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How to Support Your Out of Work Spouse

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Bottom Line/Personal: If your spouse is out of work, you may be sad, you may be mad, and you may be scared to death. But here’s the truth: you need to put your emotions aside so you can help them get back on their feet. But how do you do that?

I’m Sarah Hiner, President of Bottom Line Publications, and this is our Conversation with the Experts, where we get the answers to your tough questions from our leading experts.

Today I’m talking to Nancy Collamer, a leading career coach, speaker, and author of Second-Act Careers: 50+ Ways to Profit from Your Passions During Semi-Retirement. Welcome, Nancy.

Nancy Collamer: Thanks.

Bottom Line: How is it – I mean, truly, I have very dear friends who, tragically, have a spouse that is out of work, and it’s very emotional for them. But you really have to put that piece aside, no?

Collamer: You do; although it can be very challenging to do that. I can speak from personal experience. We had a period in our marriage where my husband was out of work for a year, so I talk about this partly as a professional, but also quite frankly from personal experience as well.

It is very, very tough, and I will tell you that being in that role of having to play the supportive spouse is very difficult because you, too, need support. So we’ll get into that a little bit later. Let’s start by talking about some of the things that you can do.

The first thing to keep in mind is that you are their spouse; you are not their parent. There is a fine line between being supportive and being intrusive, and that can be a delicate dance. So the first thing I would say is if they’ve gotten laid off is, initially, just give them some space. They need time to just grieve and to come to terms with what’s happened, and that’s okay. You need to give them the space.

But then, at a time when it’s good for both of you, it’s really, really helpful to sit down in the morning, if that’s a good time for you, and have a conversation about how we as a team are going to handle this. “How can I help you through this transition?” Ask them. Let them drive the conversation; let them tell you how you can be of help. Some people are going to love the fact that you want to send emails to all your friends to ask for networking advice, and other people are going to hate that. Let them drive the conversation on that.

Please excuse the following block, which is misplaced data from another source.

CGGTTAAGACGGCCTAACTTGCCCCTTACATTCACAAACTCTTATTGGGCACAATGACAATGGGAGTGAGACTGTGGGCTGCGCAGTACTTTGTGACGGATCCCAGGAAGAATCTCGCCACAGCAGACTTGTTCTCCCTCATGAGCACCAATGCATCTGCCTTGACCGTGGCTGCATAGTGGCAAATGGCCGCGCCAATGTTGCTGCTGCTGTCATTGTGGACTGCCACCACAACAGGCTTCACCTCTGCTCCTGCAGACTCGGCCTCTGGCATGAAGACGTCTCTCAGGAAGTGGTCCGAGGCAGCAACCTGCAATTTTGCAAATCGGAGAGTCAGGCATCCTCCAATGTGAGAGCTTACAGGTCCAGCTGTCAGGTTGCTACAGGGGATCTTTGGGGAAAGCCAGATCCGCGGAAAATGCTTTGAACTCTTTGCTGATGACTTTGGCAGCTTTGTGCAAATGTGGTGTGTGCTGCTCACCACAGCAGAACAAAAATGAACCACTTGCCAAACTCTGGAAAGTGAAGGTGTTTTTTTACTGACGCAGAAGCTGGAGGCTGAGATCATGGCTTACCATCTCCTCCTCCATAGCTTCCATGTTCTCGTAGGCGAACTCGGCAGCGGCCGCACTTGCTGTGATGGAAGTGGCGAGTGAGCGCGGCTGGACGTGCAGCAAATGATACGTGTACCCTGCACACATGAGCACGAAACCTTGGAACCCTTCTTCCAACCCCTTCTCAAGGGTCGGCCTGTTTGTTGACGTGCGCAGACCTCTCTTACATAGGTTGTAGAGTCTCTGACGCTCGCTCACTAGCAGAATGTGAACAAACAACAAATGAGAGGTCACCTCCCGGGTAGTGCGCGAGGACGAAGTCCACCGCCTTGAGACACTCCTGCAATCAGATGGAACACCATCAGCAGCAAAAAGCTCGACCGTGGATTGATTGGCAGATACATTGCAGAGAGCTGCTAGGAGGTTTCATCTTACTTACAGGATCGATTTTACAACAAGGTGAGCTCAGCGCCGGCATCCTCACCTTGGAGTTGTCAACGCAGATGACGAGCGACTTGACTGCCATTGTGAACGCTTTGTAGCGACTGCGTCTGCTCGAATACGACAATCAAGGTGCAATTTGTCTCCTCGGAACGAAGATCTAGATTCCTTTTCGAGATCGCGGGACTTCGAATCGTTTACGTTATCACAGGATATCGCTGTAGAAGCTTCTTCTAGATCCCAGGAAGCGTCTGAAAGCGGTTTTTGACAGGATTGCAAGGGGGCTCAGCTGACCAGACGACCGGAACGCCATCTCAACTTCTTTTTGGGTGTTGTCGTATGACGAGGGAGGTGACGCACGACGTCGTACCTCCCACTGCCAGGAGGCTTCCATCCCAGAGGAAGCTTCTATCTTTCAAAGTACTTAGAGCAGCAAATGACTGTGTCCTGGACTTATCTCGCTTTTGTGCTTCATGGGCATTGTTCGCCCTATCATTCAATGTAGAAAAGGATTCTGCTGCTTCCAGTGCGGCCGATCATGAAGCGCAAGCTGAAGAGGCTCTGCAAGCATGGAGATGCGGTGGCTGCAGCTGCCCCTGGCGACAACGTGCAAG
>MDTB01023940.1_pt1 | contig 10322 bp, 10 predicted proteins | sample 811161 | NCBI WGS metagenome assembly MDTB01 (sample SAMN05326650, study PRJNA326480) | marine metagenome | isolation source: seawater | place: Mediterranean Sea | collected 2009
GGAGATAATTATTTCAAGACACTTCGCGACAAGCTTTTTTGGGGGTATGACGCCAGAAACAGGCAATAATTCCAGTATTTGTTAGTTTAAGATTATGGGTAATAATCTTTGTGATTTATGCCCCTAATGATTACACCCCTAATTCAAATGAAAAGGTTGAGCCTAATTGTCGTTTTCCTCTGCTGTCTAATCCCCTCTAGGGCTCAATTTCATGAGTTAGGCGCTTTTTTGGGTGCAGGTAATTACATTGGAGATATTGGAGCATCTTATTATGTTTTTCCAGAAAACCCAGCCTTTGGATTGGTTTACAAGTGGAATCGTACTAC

Bottom Line: And I presume that this conversation is actually – I’ll call it a very non-emotional conversation. This isn’t the time for coddling. It really is a sharing of information about, “what do you want?”

Collamer: Yeah, and that’s why I say try to have it at a time when emotions aren’t running high. Maybe it’s Saturday morning when you’re both having this conversation over a cup of coffee.

Because not only do you want to discuss, “how can I help you with the job search?” – and, by the way, it is their job search, not your job search – but also, there’s a shift in dynamics when the husband is suddenly home. I can remember, quite honestly, when my husband was home, I thought, “Why am I always the one who’s picking up the kids?” Because that was our old roles. So there are a lot of things on the home front that need to be adjusted as you go along.

Bottom Line: To that point, are you saying that you should shift some of the roles? Or actually avoid the temptation to do it? Because it would be really tempting to say, “Okay, spouse, you’re home, you go pick up the kids.” But the truth is: their first job needs to be getting a new job.

Collamer: Yeah, I think that’s really what you have to keep front and center, which is that this is their job now – finding another job. While they might have a little bit of extra flexibility, you don’t want to change things dramatically because you want them to have the energy and the focus on the job search process.

Bottom Line: Right. So you have the conversation, and then you don’t switch your job tasks. Then what else do they need to do?

Collamer: I think another thing too – and this can be really, really challenging – is keeping in mind that you aren’t in control of the job search. Even if you hear them on the phone and you don’t particularly like the way that they’ve just come across in a conversation, that’s a private conversation between them and whomever they’re speaking with, so keep it zipped.

Again, I think something that’s really helpful is to try to avoid talking about the search during the week, when you’re both involved with a lot of different things. It was very helpful for us to set up periodic discussions when we were able to sit down – again, during a non-emotional time – and just say, “Give me an update. What’s happening here?”

That way, he felt like I wasn’t nagging him or getting too involved, and I felt better because at least I had some sense of what was going on.

Bottom Line: Does the conversation change if somebody’s been out of work for a month versus 6 months versus 18 months?